[ntp:questions] [Thumbgps-devel] good paper on timing and delay

unruh unruh at invalid.ca
Tue May 22 15:38:34 UTC 2012


On 2012-05-22, Dave Hart <hart at ntp.org> wrote:
> On Tue, May 22, 2012 at 2:07 PM, Ron Frazier (NTP)
><timekeepingntplist at techstarship.com> wrote:
>> The essential problem of time sync is to observe one or more remote time
>> servers, with variable and asymmetric propagation delays between you and
>> them, and choose what the best time to set your clock is. Obviously, not
>> simple.
>>
>> However, it occurs to me that the GPS receivers are doing essentially the
>> same thing via radio. They are observing numerous satellites at various
>> locations in orbit. Those satellites have precision clocks all calibrated to
>> within 100ns (or .1 us) of true time on Earth. The GPS receiver, cannot
>> "poll" the satellites, but it can observe their broadcasts. Each satellite
>> has a variable and at least somewhat asymmetric propagation delay.

However, the orbit of the sattelite is known exactly. Thus the propagation delay
can be calculated to nanosecond accuracy once the position of the
receiver is known, and that can be done by fitting the signals from
three sattelites. In the network situation, the delay is unkown and
uncalculable. Even if you knew exactly the path the signal took, there
are too many unknown delays (routers, switches, network cards, ...)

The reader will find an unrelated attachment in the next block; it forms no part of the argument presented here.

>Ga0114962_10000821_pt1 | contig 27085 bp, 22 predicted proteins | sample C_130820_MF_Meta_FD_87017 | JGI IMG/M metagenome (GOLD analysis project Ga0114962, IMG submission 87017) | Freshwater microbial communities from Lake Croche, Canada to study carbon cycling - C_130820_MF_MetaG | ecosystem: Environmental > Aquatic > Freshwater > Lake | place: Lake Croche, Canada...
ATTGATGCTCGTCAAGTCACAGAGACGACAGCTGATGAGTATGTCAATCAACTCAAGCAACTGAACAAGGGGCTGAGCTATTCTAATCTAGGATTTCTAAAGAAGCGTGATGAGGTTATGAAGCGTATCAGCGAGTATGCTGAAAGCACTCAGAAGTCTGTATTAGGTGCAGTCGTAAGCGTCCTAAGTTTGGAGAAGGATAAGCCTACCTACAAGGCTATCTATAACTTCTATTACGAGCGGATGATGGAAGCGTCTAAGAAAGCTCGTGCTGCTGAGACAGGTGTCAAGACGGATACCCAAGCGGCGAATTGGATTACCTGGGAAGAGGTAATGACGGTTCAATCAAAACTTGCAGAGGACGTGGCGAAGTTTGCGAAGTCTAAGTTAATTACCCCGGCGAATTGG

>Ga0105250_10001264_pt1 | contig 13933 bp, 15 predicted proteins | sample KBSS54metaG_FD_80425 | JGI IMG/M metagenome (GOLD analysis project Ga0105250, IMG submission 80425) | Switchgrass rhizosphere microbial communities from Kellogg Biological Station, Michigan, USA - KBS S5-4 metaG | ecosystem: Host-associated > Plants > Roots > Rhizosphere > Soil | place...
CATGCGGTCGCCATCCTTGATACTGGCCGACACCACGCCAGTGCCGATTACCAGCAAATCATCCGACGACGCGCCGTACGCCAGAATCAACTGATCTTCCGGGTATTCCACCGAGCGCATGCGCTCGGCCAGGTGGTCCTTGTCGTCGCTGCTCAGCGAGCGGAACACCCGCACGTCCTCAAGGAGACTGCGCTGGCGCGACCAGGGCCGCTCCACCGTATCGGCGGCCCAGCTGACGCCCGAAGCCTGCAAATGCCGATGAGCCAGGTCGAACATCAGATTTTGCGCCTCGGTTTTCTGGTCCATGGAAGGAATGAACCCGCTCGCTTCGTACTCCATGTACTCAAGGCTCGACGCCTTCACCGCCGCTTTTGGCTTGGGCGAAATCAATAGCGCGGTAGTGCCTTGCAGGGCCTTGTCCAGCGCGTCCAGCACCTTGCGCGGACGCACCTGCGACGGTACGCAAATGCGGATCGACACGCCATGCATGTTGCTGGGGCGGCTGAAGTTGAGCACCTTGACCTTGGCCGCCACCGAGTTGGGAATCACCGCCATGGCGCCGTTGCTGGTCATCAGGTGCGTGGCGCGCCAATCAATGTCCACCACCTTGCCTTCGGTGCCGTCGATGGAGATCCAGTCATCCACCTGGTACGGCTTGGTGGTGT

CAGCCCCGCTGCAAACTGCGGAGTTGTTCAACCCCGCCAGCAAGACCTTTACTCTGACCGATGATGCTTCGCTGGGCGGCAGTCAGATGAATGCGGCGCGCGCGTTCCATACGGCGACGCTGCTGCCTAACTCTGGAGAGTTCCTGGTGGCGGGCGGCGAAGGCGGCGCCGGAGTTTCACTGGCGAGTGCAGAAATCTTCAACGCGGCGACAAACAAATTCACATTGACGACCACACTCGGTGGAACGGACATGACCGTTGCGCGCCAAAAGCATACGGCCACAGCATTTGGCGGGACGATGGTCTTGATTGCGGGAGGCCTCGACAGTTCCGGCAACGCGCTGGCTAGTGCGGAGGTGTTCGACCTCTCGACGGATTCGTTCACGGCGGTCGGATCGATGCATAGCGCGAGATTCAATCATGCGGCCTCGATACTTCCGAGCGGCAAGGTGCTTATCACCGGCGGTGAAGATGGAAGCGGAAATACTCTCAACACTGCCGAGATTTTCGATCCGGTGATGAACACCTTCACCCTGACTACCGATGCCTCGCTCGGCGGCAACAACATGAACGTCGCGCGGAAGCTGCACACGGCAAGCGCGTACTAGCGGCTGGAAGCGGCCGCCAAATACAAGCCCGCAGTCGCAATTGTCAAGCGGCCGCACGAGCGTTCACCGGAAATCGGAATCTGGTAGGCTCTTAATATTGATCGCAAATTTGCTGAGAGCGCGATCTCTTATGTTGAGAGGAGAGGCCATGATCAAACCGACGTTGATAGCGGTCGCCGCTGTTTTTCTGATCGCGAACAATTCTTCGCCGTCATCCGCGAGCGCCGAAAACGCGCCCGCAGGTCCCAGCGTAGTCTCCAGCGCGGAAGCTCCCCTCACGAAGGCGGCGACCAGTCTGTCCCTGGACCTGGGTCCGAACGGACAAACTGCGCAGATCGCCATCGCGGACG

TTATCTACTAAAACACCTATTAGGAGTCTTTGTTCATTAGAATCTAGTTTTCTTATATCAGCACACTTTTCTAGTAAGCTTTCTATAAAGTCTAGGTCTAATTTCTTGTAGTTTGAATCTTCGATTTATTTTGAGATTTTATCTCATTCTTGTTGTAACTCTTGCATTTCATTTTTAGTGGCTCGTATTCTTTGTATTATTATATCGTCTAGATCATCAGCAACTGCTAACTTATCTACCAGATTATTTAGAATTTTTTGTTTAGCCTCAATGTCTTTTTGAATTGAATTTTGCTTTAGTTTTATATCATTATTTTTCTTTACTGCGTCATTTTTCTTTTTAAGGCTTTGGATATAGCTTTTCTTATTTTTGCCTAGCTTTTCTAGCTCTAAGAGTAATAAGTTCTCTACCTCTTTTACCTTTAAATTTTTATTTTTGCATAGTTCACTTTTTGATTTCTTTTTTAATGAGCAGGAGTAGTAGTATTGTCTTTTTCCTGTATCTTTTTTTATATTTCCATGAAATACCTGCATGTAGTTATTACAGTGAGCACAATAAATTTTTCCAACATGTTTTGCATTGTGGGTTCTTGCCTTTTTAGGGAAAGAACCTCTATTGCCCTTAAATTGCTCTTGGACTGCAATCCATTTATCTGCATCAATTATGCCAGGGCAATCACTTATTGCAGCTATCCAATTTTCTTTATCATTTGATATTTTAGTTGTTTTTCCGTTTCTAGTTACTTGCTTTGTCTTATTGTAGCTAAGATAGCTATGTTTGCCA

>
> The communication between GPS birds and receivers is one-way.  It is
> neither symmetric nor asymmetric.
>
>> That
>> propagation delay can be in the range of .25 sec or 250,000 us. Yet, the GPS
>> receiver can routinely output a PPS pulse with an accuracy of 1us or better,
>> taking the Garmin 18 as an example.
>>
>> So, the possibly simplistic question is, if our network time sync programs
>> used the same algorithm that the GPS receivers use to read their "servers",
>> ie satellites, which all have variable and perhaps somewhat asymmetric
>> propagation delays, which can be substantial, would we be able to achieve
>> much greater levels of accuracy doing synchronization via the internet?

No. 

>
> GPS birds tell the receiver the flight plans of all birds, so the
> receiver knows the dominant factor in the propagation delay, the
> distance between transmitter and receiver.  With WAAS reception, even
> more information about delay is provided in the form of atmospheric
> conditions.  NTP has a much more difficult row to hoe.
>
> Cheers,
> Dave Hart



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